Members states of the International Energy Agency (IEA) agreed on Tuesday a coordinated release of 60 million barrels from oil reserves as the United States and its allies seek to cool oil prices soaring after Russia's invasion of Ukraine.
Oil prices rose after the news, however, with Brent crude topping $106 a barrel, its highest since 2014 as some buyers shunned Russian barrels due to Western sanctions, while supplies worldwide tighten and demand soars.
"The situation in energy markets is very serious and demands our full attention," IEA executive director Fatih Birol said.
"Global energy security is under threat, putting the world economy at risk during a fragile stage of the recovery," Birol added in a statement, which said member states would consider tapping stocks further as needed.
Half of the agreed release will come from the United States, the U.S. department of energy said after the extraordinary ministerial meeting of the 31 members of the IEA, which represents mostly industrialized nations.
Contributions by Country TBD
The precise share of member countries in the release would be determined in coming days, Japanese industry minister Koichi Hagiuda said, while some IEA members agreed to provide petrochemical products to Ukraine.
A disruption from Russia one of the world's top oil producers which exports around 4-5 million barrels per day (bpd) of crude and calls its actions in Ukraine a "special operation," could send prices even higher.
"The release of the reserves is notable, but as we saw back in November, it's just not viewed as a kind of game-changer in any way," said Craig Erlam, senior market analyst at OANDA.
"The political risk premium of a crisis involving one of the world's top oil producers is just too high."
The 60 million barrels agreed represent 4% of the 1.5 billion barrels of emergency stockpiles held by IEA members, it said, and is equivalent to 2 million barrels a day for 30 days.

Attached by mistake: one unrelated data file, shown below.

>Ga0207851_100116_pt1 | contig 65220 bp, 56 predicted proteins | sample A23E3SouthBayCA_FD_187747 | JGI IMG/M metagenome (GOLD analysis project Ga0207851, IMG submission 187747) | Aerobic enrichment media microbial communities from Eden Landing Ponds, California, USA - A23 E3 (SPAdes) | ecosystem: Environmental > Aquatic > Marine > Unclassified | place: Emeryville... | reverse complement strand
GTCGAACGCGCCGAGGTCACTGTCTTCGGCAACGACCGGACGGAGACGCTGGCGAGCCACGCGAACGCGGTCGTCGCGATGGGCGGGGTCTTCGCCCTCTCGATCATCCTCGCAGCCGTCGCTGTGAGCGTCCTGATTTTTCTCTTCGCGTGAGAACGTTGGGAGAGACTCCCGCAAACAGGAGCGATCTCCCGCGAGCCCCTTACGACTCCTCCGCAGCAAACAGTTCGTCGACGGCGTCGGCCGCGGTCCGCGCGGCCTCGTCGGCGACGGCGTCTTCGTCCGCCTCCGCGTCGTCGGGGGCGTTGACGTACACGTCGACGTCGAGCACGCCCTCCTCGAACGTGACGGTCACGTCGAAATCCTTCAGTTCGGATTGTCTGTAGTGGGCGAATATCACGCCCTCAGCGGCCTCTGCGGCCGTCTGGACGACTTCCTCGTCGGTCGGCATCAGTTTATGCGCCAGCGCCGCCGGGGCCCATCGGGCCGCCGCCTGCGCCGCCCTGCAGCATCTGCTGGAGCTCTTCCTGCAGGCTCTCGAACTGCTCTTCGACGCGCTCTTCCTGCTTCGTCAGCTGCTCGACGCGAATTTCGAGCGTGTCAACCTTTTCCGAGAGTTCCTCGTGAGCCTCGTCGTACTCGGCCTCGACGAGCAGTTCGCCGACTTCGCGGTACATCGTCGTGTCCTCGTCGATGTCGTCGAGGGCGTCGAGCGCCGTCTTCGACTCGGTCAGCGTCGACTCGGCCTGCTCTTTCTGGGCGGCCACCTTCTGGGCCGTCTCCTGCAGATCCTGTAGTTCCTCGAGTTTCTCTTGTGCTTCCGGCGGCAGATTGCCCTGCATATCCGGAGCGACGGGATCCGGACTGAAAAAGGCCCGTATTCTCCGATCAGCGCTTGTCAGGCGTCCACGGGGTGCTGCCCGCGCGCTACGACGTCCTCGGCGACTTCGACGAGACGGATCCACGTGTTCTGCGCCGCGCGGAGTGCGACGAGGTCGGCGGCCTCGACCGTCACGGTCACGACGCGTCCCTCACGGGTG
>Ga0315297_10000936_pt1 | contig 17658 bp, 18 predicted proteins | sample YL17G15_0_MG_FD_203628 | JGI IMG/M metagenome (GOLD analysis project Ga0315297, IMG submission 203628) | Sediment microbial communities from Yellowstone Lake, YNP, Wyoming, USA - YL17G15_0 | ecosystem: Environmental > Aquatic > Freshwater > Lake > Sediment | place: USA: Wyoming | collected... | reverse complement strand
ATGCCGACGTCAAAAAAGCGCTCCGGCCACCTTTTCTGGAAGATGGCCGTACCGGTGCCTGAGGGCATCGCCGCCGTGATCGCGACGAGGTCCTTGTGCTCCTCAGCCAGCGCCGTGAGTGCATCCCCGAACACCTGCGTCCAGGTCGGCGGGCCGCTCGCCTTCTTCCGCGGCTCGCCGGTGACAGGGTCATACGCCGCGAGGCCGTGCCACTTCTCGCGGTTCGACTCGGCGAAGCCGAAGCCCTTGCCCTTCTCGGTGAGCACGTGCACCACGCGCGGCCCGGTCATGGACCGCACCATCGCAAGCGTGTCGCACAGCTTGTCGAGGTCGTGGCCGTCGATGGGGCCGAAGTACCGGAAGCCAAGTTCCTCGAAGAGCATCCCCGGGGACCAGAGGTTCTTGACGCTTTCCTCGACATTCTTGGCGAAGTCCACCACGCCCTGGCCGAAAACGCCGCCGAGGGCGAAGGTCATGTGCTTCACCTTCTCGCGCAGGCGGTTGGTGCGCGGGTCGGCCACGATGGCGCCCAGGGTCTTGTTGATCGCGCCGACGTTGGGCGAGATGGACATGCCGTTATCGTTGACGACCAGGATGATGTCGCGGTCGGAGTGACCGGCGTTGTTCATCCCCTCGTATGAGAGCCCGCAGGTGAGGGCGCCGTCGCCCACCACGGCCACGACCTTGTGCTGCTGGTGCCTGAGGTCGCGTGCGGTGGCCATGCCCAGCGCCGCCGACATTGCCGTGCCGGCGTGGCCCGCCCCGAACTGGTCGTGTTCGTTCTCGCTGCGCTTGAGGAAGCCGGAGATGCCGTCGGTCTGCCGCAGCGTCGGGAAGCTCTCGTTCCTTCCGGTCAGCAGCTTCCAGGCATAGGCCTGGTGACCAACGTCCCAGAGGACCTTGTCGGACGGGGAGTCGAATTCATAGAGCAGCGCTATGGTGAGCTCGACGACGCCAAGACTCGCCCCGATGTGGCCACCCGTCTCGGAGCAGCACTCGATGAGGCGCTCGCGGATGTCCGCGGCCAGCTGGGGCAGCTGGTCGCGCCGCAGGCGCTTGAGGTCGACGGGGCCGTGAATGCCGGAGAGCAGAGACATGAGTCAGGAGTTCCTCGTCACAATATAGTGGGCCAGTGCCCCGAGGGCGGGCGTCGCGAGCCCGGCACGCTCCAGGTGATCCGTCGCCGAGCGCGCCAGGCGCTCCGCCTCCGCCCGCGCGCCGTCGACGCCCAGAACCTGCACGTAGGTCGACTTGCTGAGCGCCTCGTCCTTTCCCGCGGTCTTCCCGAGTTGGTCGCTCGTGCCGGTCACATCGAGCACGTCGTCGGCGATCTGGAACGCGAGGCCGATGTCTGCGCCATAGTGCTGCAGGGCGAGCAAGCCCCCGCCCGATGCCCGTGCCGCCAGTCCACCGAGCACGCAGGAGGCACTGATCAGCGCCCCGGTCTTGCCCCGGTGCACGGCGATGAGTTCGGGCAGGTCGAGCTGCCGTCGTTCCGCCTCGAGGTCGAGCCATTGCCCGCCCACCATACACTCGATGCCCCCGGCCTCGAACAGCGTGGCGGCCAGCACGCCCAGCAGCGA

U.S. Energy Secretary Jennifer Granholm chaired the meeting of the Paris-based IEA which has coordinated three emergency oil stock releases in the past.
Founded in 1974 as an energy watchdog, the IEA and defines one of its main roles as helping "coordinate a collective response to major disruptions in the supply of oil."
Last November, the United States announced a release of 50 million barrels from the U.S. Strategic Petroleum Reserve, a move made in concert with oil consuming nations including China, India and Japan.
The IEA did not oversee that operation, saying at the time it only responds collectively to major supply disruptions. It last coordinated a release amid the oil supply disruption wrought by the Libyan Civil War in 2011.
China, the world's No.2 consumer and largest importer, never officially committed to that move and has been buying more for its reserves instead.
U.S. President Joe Biden has faced strong criticism from political opponents who say his climate-friendly policies have knee-capped U.S. energy production and driven up energy prices.
"We are prepared to use every tool available to us to limit disruption to global energy supply as a result of President Putin’s actions," White House Press Secretary Jen Psaki said in statement on Tuesday after the IEA meeting.
US Holds Half the World's Reserves
The United States is responsible for about half of the world's strategic petroleum reserves and the other 29 IEA members - including the United Kingdom, Germany, Japan and Australia - are required to hold oil in emergency reserves equivalent to 90 days of net oil imports.
Japan has one of the largest reserves after China and the United States.
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